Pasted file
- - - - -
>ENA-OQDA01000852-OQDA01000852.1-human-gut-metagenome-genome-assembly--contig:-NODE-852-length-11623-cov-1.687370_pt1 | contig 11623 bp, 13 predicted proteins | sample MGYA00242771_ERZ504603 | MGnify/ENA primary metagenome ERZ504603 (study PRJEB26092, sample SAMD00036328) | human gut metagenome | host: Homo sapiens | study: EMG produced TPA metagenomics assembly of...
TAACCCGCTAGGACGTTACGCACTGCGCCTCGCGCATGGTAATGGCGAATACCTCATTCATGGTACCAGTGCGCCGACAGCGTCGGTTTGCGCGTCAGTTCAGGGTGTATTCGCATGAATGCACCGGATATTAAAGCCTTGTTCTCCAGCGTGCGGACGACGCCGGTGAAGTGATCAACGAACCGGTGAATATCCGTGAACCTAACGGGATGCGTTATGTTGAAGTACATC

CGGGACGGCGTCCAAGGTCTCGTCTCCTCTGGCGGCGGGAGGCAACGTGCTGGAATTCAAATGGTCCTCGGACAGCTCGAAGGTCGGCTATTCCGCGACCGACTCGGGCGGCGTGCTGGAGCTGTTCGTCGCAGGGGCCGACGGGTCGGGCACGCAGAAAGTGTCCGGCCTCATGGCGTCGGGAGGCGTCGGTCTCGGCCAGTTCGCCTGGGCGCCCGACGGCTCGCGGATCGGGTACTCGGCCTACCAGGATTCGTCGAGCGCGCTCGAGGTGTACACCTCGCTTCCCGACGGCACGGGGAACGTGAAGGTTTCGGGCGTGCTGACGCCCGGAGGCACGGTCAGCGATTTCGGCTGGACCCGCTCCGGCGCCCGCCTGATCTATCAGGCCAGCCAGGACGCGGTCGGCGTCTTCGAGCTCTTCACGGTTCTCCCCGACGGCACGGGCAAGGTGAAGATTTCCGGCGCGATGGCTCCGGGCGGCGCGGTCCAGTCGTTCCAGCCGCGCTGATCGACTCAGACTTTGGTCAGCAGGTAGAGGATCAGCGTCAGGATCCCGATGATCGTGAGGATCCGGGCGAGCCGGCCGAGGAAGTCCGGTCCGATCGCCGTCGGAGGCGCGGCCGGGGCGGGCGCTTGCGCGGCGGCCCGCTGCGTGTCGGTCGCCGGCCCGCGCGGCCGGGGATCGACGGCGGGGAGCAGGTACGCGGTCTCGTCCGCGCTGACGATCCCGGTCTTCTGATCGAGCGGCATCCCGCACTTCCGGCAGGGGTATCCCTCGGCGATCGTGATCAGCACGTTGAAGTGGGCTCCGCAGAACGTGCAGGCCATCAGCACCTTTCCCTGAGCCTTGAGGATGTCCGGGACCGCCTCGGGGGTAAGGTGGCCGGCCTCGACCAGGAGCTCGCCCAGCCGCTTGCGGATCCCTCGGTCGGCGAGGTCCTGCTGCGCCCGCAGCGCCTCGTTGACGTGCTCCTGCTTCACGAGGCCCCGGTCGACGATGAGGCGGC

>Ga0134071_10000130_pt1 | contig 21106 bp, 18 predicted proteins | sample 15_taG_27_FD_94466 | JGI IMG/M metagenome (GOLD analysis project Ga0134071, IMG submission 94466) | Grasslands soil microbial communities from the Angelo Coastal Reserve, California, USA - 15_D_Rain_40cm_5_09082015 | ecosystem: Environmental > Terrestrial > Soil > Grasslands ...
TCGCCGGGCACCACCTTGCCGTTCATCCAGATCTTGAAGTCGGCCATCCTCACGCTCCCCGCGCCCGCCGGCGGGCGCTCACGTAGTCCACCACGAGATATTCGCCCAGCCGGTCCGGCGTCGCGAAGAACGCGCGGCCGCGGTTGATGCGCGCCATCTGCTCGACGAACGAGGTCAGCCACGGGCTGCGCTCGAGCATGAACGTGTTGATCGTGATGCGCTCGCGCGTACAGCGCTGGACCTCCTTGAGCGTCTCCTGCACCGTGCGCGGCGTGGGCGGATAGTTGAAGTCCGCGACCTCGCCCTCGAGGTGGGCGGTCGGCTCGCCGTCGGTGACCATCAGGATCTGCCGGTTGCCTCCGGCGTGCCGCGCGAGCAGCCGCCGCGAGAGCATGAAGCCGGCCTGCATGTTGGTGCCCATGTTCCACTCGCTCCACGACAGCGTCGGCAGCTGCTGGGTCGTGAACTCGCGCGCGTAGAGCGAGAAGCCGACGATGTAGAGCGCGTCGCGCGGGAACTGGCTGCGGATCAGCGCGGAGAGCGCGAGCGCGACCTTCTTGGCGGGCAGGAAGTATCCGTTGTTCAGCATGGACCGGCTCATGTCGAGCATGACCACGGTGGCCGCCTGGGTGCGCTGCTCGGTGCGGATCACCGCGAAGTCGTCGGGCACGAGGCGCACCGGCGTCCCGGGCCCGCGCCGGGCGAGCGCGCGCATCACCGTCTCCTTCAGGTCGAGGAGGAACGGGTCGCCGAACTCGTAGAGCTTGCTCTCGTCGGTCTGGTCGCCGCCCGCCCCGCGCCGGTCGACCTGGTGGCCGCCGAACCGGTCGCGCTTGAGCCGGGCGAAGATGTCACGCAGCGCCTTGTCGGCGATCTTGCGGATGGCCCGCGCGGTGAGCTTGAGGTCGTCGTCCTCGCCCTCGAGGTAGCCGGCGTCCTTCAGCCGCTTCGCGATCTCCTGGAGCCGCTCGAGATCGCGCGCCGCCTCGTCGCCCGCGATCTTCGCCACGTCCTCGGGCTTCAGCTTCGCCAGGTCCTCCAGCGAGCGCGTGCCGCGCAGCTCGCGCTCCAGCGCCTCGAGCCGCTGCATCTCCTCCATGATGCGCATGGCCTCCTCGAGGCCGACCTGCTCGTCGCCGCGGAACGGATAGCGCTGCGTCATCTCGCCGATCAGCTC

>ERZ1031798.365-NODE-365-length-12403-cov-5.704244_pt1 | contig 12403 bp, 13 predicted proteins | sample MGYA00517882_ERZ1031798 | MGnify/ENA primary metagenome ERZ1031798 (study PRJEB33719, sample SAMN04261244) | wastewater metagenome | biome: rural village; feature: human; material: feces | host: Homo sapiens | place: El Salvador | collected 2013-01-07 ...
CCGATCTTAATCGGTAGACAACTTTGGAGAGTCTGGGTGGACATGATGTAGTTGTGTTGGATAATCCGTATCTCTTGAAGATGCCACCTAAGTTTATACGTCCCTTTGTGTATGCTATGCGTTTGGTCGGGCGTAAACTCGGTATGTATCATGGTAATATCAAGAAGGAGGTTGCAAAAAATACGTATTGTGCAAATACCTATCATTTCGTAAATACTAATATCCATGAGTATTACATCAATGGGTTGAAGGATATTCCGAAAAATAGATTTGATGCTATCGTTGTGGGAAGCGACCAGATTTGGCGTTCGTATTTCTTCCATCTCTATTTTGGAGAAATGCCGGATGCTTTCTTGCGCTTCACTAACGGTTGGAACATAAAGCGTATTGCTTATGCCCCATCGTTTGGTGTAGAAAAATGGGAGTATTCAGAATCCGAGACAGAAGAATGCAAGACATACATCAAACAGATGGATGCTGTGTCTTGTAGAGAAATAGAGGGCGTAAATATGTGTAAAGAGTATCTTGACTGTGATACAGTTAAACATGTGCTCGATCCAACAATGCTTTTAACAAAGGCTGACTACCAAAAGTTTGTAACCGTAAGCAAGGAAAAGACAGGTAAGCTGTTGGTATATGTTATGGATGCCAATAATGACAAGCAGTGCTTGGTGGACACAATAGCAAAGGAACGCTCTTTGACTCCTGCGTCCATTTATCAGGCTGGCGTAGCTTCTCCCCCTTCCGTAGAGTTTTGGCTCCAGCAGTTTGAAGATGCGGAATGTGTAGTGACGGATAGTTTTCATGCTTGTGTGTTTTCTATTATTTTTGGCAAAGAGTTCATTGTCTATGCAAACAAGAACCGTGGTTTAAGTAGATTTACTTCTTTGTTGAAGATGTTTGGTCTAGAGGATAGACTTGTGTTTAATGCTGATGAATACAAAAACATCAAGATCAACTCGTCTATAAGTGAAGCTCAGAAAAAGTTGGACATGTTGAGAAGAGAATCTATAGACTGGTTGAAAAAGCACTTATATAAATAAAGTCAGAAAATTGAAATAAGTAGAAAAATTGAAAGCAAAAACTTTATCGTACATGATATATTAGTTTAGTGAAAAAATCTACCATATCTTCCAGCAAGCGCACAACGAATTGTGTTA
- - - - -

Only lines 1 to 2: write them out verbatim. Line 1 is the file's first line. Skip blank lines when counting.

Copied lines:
>ENA-OQDA01000852-OQDA01000852.1-human-gut-metagenome-genome-assembly--contig:-NODE-852-length-11623-cov-1.687370_pt1 | contig 11623 bp, 13 predicted proteins | sample MGYA00242771_ERZ504603 | MGnify/ENA primary metagenome ERZ504603 (study PRJEB26092, sample SAMD00036328) | human gut metagenome | host: Homo sapiens | study: EMG produced TPA metagenomics assembly of...
TAACCCGCTAGGACGTTACGCACTGCGCCTCGCGCATGGTAATGGCGAATACCTCATTCATGGTACCAGTGCGCCGACAGCGTCGGTTTGCGCGTCAGTTCAGGGTGTATTCGCATGAATGCACCGGATATTAAAGCCTTGTTCTCCAGCGTGCGGACGACGCCGGTGAAGTGATCAACGAACCGGTGAATATCCGTGAACCTAACGGGATGCGTTATGTTGAAGTACATC